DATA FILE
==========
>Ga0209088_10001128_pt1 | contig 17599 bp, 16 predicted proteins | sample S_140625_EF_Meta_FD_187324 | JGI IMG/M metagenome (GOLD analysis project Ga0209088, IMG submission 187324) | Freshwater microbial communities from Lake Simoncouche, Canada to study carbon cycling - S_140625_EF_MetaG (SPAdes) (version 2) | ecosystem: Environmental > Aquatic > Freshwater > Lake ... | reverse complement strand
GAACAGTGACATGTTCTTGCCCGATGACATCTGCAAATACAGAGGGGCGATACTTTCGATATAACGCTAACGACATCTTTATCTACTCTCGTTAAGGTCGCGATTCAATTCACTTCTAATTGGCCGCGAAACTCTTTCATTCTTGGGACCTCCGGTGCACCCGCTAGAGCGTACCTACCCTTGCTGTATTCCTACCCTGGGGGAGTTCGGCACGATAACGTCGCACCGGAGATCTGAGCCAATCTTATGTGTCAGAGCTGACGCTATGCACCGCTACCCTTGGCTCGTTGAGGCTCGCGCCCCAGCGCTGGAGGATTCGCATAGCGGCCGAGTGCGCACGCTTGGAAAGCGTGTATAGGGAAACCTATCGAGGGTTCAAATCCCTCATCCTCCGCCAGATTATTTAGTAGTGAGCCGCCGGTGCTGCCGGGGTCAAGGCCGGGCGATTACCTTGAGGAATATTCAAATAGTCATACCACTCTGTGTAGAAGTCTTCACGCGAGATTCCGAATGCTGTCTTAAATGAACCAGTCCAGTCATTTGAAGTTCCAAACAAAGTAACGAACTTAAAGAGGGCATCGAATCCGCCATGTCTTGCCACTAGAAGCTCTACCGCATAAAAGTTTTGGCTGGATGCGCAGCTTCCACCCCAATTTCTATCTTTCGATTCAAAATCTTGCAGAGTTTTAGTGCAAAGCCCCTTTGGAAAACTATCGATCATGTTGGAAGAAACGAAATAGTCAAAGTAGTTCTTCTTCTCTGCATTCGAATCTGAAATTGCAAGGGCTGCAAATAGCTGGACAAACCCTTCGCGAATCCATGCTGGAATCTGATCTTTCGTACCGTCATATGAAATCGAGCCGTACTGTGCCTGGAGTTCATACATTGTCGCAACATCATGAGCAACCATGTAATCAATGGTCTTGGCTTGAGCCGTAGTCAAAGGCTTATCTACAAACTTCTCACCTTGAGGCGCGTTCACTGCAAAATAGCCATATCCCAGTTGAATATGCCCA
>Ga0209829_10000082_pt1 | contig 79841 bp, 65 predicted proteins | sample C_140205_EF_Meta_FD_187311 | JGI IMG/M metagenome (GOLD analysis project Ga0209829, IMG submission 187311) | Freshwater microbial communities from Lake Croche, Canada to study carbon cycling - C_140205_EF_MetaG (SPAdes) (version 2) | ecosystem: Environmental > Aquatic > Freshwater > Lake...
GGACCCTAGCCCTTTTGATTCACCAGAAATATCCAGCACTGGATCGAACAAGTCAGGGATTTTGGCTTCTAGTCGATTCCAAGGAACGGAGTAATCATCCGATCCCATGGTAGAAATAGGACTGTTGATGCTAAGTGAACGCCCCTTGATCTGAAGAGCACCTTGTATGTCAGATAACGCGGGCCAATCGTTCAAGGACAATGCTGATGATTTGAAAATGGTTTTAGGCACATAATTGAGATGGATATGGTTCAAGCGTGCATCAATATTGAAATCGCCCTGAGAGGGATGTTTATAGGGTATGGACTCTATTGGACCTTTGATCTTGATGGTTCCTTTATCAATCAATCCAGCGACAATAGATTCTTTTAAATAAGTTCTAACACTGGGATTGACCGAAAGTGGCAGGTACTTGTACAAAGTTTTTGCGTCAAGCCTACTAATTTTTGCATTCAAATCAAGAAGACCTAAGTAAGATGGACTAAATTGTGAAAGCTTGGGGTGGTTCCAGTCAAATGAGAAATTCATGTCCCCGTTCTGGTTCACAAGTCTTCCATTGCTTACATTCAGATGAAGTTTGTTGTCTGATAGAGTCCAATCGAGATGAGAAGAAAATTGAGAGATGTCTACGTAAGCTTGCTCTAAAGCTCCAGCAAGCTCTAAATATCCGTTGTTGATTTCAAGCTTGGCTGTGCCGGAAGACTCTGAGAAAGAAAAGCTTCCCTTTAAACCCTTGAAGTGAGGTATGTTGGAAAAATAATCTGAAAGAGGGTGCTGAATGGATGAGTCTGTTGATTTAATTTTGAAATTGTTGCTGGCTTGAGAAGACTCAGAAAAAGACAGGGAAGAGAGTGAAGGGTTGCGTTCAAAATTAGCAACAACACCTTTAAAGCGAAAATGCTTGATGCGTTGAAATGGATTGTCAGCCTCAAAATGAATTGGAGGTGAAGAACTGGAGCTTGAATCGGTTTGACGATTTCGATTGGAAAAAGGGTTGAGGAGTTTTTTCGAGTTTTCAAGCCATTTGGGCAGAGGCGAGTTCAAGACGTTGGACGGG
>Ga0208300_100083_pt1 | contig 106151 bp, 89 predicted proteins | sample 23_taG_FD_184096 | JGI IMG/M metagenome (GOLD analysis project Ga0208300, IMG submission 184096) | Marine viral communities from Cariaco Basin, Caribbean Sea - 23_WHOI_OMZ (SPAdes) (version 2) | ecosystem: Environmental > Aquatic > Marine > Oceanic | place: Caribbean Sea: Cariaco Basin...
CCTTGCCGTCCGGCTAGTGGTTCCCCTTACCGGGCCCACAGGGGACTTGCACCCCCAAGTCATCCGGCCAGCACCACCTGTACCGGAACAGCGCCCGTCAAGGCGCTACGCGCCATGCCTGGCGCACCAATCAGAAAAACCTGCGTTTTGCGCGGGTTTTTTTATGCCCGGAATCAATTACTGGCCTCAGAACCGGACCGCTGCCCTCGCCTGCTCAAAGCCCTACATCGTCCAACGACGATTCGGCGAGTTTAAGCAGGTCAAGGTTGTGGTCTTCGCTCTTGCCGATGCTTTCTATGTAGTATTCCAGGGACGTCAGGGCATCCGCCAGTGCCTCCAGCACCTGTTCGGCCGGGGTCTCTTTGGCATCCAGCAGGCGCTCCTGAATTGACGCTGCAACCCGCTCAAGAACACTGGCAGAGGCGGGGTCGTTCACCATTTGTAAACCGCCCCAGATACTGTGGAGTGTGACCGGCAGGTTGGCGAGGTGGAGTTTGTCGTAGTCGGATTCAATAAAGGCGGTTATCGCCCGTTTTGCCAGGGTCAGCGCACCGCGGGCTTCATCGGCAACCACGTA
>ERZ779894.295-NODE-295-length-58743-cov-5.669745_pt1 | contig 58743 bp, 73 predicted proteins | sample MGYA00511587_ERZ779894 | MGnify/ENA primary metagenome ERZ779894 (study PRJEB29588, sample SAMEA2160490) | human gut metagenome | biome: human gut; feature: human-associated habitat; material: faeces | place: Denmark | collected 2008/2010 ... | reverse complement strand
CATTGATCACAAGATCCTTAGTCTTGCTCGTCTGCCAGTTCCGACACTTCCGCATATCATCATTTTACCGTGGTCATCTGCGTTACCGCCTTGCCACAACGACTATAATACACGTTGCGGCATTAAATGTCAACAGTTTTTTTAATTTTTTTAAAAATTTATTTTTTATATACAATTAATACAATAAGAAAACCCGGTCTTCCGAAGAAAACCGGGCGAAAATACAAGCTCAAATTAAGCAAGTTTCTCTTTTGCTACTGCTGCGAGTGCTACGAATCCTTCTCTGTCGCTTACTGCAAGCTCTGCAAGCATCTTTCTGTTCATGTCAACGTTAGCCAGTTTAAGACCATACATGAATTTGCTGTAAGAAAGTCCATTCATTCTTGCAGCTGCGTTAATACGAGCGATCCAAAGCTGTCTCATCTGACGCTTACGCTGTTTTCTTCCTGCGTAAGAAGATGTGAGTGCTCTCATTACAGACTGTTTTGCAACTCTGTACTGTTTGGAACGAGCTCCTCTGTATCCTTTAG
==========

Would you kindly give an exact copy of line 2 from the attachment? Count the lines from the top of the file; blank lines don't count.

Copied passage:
GAACAGTGACATGTTCTTGCCCGATGACATCTGCAAATACAGAGGGGCGATACTTTCGATATAACGCTAACGACATCTTTATCTACTCTCGTTAAGGTCGCGATTCAATTCACTTCTAATTGGCCGCGAAACTCTTTCATTCTTGGGACCTCCGGTGCACCCGCTAGAGCGTACCTACCCTTGCTGTATTCCTACCCTGGGGGAGTTCGGCACGATAACGTCGCACCGGAGATCTGAGCCAATCTTATGTGTCAGAGCTGACGCTATGCACCGCTACCCTTGGCTCGTTGAGGCTCGCGCCCCAGCGCTGGAGGATTCGCATAGCGGCCGAGTGCGCACGCTTGGAAAGCGTGTATAGGGAAACCTATCGAGGGTTCAAATCCCTCATCCTCCGCCAGATTATTTAGTAGTGAGCCGCCGGTGCTGCCGGGGTCAAGGCCGGGCGATTACCTTGAGGAATATTCAAATAGTCATACCACTCTGTGTAGAAGTCTTCACGCGAGATTCCGAATGCTGTCTTAAATGAACCAGTCCAGTCATTTGAAGTTCCAAACAAAGTAACGAACTTAAAGAGGGCATCGAATCCGCCATGTCTTGCCACTAGAAGCTCTACCGCATAAAAGTTTTGGCTGGATGCGCAGCTTCCACCCCAATTTCTATCTTTCGATTCAAAATCTTGCAGAGTTTTAGTGCAAAGCCCCTTTGGAAAACTATCGATCATGTTGGAAGAAACGAAATAGTCAAAGTAGTTCTTCTTCTCTGCATTCGAATCTGAAATTGCAAGGGCTGCAAATAGCTGGACAAACCCTTCGCGAATCCATGCTGGAATCTGATCTTTCGTACCGTCATATGAAATCGAGCCGTACTGTGCCTGGAGTTCATACATTGTCGCAACATCATGAGCAACCATGTAATCAATGGTCTTGGCTTGAGCCGTAGTCAAAGGCTTATCTACAAACTTCTCACCTTGAGGCGCGTTCACTGCAAAATAGCCATATCCCAGTTGAATATGCCCA